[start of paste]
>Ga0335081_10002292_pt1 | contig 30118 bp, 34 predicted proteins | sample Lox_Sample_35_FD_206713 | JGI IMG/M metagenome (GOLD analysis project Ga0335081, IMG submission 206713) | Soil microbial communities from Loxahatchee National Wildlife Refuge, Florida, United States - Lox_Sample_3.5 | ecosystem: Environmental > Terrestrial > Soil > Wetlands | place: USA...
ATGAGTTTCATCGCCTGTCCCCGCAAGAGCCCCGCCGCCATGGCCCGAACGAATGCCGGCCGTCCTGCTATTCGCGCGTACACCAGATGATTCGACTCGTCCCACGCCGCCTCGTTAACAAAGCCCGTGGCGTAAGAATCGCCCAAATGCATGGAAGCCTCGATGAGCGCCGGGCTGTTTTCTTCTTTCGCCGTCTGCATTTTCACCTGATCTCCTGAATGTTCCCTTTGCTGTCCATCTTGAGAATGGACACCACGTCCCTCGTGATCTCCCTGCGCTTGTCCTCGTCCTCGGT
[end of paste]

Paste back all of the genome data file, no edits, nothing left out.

>Ga0335081_10002292_pt1 | contig 30118 bp, 34 predicted proteins | sample Lox_Sample_35_FD_206713 | JGI IMG/M metagenome (GOLD analysis project Ga0335081, IMG submission 206713) | Soil microbial communities from Loxahatchee National Wildlife Refuge, Florida, United States - Lox_Sample_3.5 | ecosystem: Environmental > Terrestrial > Soil > Wetlands | place: USA...
ATGAGTTTCATCGCCTGTCCCCGCAAGAGCCCCGCCGCCATGGCCCGAACGAATGCCGGCCGTCCTGCTATTCGCGCGTACACCAGATGATTCGACTCGTCCCACGCCGCCTCGTTAACAAAGCCCGTGGCGTAAGAATCGCCCAAATGCATGGAAGCCTCGATGAGCGCCGGGCTGTTTTCTTCTTTCGCCGTCTGCATTTTCACCTGATCTCCTGAATGTTCCCTTTGCTGTCCATCTTGAGAATGGACACCACGTCCCTCGTGATCTCCCTGCGCTTGTCCTCGTCCTCGGT